EWG Dirty Dozen List Includes Potatoes
March 8, 2017
Potatoes are once again listed among the annual “Dirty
Dozen” list of produce containing the most pesticide residues (relative to
other produce). The 2017 “Dirty” list,
published by the Environmental Working Group (EWG), is designed as a “Shopper’s
Guide to Pesticides in Produce”.
Potatoes were spotlighted on this year’s “dirty” list
because they are among the products surveyed under the “USDA Pesticide Data
Program”, which is the data set the EWG says it uses to generate their
lists. This program tests pesticide
residues each year on a rotating basket of fresh products which are sampled
from across the United States. All of
the pesticide residues detected on potatoes were well within established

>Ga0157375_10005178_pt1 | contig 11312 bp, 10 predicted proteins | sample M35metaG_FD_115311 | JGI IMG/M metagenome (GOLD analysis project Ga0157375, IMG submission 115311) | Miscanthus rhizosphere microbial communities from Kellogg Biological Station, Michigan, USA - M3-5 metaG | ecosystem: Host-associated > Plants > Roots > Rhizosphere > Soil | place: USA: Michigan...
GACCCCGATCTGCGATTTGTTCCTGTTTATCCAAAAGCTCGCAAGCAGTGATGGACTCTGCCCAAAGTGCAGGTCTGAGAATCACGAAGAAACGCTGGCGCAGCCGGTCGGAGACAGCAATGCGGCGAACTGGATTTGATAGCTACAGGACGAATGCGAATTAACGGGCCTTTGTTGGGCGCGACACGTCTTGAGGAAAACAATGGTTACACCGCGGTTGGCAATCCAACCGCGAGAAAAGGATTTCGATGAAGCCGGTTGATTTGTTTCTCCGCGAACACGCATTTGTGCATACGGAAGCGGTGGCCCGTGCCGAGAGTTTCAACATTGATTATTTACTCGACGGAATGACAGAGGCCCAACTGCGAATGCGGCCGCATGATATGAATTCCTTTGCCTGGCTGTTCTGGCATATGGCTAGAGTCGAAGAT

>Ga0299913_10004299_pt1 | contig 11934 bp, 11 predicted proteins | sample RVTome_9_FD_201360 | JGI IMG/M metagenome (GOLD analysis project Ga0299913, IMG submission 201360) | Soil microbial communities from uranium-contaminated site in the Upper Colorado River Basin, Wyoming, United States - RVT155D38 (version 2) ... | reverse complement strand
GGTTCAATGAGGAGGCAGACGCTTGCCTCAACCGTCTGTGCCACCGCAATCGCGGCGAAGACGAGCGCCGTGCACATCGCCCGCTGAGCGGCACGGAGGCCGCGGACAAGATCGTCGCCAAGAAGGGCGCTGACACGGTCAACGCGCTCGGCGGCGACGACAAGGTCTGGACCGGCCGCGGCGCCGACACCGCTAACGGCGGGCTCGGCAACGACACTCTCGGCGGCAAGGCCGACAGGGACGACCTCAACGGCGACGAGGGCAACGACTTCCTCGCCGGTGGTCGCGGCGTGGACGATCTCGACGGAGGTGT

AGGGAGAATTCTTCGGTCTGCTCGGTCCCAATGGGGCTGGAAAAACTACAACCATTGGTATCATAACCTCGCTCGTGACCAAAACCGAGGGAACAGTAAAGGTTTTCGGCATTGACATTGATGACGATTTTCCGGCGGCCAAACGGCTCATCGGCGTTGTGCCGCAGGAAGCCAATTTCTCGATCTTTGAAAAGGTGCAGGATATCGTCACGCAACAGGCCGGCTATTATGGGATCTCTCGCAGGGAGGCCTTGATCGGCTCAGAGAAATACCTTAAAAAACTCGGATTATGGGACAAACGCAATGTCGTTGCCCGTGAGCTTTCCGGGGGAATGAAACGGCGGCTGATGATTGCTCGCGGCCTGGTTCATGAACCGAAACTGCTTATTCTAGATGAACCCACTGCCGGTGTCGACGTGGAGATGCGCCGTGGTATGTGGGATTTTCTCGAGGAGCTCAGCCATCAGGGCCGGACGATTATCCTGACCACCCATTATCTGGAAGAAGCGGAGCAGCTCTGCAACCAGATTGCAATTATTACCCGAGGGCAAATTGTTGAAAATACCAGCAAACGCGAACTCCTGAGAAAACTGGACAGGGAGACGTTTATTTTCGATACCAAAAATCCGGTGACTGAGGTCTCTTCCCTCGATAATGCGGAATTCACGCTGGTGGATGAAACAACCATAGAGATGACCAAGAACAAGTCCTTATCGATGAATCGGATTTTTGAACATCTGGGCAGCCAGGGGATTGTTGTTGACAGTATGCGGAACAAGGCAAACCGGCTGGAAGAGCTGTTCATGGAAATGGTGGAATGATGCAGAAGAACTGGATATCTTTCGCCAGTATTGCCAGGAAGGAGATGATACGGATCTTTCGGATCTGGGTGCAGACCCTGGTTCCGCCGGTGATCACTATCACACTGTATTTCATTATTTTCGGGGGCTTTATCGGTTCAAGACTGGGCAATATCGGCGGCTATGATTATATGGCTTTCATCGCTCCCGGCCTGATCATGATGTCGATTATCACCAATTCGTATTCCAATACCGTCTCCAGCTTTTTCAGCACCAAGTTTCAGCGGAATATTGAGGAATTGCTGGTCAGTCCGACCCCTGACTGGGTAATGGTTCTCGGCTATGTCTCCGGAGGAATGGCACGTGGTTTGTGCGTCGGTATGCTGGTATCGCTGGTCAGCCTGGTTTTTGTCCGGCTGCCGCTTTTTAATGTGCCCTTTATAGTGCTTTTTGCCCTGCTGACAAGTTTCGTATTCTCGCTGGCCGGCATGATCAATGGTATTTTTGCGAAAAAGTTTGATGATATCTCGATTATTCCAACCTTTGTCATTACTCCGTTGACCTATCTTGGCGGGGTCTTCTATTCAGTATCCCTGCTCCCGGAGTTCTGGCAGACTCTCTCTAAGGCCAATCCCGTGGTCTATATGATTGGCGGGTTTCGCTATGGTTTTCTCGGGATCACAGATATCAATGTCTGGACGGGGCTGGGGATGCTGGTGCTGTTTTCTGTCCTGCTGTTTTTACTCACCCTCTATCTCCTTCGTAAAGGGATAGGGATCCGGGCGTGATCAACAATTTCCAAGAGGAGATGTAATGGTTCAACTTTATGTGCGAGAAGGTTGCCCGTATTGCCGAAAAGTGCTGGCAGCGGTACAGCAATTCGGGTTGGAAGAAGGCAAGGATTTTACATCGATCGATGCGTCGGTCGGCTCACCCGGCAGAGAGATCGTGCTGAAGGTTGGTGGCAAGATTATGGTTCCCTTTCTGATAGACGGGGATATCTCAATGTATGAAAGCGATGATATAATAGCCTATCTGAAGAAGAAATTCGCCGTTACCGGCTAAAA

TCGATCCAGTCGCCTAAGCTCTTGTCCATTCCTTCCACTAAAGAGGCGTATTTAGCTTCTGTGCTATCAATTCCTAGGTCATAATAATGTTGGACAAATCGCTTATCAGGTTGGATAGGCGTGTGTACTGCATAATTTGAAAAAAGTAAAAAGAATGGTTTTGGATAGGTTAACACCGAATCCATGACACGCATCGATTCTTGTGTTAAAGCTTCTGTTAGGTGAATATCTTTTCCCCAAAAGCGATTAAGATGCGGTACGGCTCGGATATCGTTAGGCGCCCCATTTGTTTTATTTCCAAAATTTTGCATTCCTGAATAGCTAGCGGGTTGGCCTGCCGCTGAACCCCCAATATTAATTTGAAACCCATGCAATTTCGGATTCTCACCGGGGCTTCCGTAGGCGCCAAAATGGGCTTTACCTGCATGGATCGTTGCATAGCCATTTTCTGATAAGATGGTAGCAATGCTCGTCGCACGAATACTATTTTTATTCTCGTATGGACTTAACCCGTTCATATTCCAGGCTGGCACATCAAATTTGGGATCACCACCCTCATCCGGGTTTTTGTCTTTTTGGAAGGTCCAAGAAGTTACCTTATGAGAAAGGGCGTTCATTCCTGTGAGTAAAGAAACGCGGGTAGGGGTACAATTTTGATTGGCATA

tolerances. The USDA, EPA, and FDA conclude that the pesticide residues
detected in this program do not pose risk to consumers’ health.
Even while highlighting pesticide residues, the EWG
maintains the health benefits of eating a diet rich in vegetables and fruits
outweighs the risks of pesticide residue exposure. Only 1 in 20 Americans eat enough fruits and
vegetables each day, according to the Center for Disease Control.
The undesirable consumer image of pesticide residues is a
produce industry issue, not just a potato one.
Groups such as the Alliance for Food and Farming (AFF) help spread the
industry-wide message that studies show the EWG tactics have a negative impact
on consumers who are already consuming too little produce. The AFF’s SafeFruitsandVeggies.com website
provides science-based information as well as a pesticide residue
calculator. For example, a child could
consume 1469 servings of potatoes in one day without any effect, even if the
potatoes have the highest pesticide recorded for potatoes by the USDA.
For more information, please contact Amy Burdett at
firstname.lastname@example.org or 303-369-7783.